By Heather Hoch
By Lauren Saria
By JK Grence
By Eric Schaefer
By Robrt L. Pela
By Eric Schaefer
By Laura Hahnefeld
By Laura Hahnefeld
Bistro 24 executive chef John Johnstone has been one busy fellow lately. Over the past several months, he's packed up his pots and pans, relocated from New York's Tavern on the Green, dismantled and rebuilt the Phoenix Ritz-Carlton's kitchen, brought in a new staff and introduced new lunch and dinner menus.
All his effort has been aimed at bringing a simplified, more relaxed dining experience to the classically inspired French restaurant that is the Ritz's flagship eatery. Sad to say, he might have saved himself a little work. For these prices, and for what we've come to appreciate at the cafe, dining here is now a largely boring, and entirely uneven, experience.
Gone is the lengthy menu with very bistro-like stars such as escargot, filet of beef à la Bourguignonne, pâté du jour with Cornichons, croque monsieur, goat cheese omelet and plats du jour of coq au vin and bouillabaisse. Instead, the condensed offering emphasizes mostly familiar flavors like ahi tuna, filet mignon, lamb chops and chicken. Sauces have been lightened, and complicated dishes deconstructed to accommodate, we're told, a professional clientele's time constraints -- less fuss, less muss means less time spent sitting at the table, I guess.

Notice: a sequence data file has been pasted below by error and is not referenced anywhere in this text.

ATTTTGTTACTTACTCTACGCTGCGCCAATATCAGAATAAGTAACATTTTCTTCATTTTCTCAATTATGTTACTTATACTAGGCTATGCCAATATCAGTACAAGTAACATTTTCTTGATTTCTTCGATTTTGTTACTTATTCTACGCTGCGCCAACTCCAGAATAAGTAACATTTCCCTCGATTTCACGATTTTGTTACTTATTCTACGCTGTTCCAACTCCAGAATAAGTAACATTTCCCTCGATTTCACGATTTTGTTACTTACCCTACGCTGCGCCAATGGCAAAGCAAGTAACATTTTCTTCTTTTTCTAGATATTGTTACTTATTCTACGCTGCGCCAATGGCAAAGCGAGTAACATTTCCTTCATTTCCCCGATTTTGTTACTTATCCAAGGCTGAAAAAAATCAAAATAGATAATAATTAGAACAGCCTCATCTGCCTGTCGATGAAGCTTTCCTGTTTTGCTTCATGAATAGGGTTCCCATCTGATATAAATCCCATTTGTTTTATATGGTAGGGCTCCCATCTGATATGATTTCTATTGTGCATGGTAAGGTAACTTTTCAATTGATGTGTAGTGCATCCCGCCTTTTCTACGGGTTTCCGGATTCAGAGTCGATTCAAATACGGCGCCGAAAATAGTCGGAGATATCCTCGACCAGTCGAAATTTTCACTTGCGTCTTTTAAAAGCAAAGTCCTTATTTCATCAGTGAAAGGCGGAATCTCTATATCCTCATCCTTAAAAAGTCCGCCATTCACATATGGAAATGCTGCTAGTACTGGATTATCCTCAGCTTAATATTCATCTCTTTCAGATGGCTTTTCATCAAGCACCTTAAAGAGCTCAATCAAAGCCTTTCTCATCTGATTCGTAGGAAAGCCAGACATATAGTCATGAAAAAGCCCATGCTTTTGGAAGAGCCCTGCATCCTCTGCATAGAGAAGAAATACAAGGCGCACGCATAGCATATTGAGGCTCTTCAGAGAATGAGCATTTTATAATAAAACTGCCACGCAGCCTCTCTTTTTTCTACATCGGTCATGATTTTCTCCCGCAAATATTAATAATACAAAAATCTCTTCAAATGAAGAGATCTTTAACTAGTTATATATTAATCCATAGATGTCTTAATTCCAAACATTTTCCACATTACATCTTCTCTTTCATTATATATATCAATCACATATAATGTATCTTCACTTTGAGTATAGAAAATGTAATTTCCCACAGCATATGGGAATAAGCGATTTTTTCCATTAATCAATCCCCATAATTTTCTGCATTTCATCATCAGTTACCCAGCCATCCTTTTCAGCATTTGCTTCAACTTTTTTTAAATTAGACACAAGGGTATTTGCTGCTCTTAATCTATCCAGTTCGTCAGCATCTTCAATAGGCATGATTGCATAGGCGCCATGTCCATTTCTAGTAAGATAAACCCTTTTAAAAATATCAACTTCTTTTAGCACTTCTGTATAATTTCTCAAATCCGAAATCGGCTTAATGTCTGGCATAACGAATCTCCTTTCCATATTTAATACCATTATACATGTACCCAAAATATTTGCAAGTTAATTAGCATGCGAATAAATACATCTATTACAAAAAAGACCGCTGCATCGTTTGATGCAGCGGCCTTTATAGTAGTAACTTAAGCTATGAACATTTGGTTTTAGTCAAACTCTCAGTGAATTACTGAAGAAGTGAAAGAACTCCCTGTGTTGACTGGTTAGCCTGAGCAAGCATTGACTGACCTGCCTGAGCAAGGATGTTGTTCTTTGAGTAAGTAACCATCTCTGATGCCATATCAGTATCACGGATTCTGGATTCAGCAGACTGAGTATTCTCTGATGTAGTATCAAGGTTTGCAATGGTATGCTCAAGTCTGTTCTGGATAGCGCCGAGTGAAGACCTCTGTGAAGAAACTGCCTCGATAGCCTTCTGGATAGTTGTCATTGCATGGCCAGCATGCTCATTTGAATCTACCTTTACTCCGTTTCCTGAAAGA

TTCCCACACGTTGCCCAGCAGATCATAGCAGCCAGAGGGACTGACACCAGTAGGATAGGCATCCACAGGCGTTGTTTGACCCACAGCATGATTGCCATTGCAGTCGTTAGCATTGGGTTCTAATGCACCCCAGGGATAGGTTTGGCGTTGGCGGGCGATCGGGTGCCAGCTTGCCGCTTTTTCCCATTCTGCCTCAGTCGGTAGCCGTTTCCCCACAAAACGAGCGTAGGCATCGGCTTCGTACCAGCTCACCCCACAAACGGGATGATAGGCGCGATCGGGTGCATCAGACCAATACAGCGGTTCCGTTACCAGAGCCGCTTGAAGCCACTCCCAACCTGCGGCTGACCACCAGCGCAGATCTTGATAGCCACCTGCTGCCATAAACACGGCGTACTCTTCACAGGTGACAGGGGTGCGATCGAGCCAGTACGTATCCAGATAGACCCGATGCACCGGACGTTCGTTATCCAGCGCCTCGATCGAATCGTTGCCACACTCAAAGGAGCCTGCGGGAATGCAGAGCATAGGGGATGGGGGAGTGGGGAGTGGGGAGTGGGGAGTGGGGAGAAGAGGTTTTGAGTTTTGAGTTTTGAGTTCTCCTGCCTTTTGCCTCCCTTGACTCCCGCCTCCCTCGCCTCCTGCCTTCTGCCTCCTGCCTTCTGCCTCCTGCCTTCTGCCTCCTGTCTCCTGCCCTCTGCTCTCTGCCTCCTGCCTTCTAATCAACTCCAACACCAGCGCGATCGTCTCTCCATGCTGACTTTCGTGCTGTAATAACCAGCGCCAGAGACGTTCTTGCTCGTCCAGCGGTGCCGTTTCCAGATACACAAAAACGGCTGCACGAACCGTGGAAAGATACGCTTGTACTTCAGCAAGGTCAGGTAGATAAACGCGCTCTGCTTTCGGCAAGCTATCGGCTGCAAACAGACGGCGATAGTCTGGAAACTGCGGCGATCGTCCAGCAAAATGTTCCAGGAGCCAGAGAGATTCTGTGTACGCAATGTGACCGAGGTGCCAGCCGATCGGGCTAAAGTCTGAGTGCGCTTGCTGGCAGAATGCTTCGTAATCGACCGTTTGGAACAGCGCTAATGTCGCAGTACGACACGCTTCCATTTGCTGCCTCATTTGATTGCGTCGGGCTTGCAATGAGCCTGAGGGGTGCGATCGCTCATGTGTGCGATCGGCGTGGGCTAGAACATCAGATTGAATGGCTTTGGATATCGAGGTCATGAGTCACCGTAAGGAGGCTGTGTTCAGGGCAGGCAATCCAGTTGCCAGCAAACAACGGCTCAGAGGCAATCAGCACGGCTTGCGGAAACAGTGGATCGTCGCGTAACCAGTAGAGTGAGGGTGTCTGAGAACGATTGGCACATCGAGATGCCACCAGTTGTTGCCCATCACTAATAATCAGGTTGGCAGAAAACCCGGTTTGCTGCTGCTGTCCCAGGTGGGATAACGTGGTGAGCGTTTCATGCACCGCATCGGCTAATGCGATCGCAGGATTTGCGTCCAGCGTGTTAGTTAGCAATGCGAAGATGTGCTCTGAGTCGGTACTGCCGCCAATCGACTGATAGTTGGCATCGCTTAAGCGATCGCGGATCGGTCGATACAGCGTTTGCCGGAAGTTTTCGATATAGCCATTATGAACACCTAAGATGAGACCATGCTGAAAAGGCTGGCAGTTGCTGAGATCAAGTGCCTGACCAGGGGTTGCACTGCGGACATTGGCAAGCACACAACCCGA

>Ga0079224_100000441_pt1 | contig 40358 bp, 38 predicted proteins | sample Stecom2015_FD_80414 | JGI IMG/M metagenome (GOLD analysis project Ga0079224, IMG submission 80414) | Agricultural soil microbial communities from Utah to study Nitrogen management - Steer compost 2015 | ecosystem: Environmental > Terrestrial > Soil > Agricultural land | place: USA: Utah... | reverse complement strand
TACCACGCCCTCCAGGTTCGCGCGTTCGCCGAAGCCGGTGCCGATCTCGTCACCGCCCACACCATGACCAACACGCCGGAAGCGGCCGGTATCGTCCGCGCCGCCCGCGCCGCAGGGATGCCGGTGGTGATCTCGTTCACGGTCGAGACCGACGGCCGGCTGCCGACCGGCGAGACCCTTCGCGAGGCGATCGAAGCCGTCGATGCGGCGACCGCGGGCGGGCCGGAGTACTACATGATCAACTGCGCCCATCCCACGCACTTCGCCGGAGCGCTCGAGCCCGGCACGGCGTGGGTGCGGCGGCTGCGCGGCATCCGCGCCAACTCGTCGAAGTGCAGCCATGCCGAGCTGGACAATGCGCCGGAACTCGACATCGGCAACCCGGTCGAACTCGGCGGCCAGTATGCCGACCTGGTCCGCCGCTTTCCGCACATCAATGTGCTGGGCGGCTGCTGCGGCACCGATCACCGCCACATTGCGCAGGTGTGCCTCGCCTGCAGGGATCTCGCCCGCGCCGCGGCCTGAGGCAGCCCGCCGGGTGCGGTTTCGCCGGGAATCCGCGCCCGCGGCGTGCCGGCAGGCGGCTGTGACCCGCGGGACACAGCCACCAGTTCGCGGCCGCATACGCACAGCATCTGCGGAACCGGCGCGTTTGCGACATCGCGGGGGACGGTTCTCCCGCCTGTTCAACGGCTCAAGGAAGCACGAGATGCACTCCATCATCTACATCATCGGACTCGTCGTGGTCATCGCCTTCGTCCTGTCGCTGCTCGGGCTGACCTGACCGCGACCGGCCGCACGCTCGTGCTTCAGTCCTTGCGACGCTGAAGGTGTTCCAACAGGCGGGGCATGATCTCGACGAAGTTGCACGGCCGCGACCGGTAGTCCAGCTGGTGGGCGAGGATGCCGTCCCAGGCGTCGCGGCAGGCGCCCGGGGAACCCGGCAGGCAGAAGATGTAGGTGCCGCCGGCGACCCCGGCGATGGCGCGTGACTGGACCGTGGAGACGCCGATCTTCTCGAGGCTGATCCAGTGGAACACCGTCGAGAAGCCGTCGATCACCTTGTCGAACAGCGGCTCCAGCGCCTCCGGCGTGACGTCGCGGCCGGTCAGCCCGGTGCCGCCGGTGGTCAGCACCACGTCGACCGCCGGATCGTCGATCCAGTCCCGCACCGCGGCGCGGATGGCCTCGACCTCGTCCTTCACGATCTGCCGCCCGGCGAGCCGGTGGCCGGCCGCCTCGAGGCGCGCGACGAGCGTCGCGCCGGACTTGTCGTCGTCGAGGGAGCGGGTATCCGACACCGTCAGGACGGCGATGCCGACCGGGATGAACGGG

2401 E. Camelback Road
Phoenix, AZ 85016
Region: East Phoenix
Scottish smoked salmon: $12.50
Duck confit: $11.50
Crispy striped bass: $22.50
Steak au poivre: $27.50
Herb lasagna: $19.50
Anjou pear tart: $8.50
Hours: Breakfast, daily, 6 to 11 a.m.; lunch, daily, 11:30 a.m. to 2:30 p.m.; bar menu, daily, 2:30 to 5:30 p.m.; dinner, Sunday through Thursday, 5:30 to 9:30 p.m., Friday and Saturday, 5:30 to 10:30 p.m.; Sunday brunch, 11:30 a.m. to 2:30 p.m.
It's unfortunate, because the best things here remain the lusty, Gallic fare that had us flocking to the eatery in the first place. This new Bistro's been beaten down.
The change was necessary, Johnstone says, to appeal to the "wide variety" in tastes of the everyday diner. In restaurant lingo, that means guests wanted more of the standard stuff, less of the fancy fare. That's economics. In the shakeup, however, I'm afraid we've lost much of the character that's made Bistro 24 stand out from the sea of pricey steak, fish and chicken houses constantly springing up across the Valley.
This isn't the first time the hotel eatery has been dumbed down -- the resort got rid of its highly formal concept, called The Restaurant, in the late '90s in an effort to appeal to a new breed of movers and shakers with less inclination to dress for dinner. Then, the change worked to a wonderful degree. While the evening crowd continued to be largely hotel guests, Bistro 24 emerged as one of the prime places in the Valley for an executive lunch -- last year, in fact, Gourmet magazine designated it one of the top spots in North America for a business noontime nosh. Its reservations list reads like a who's who of folks taking a little break from playing lord and leader of our economic, political and social scenes.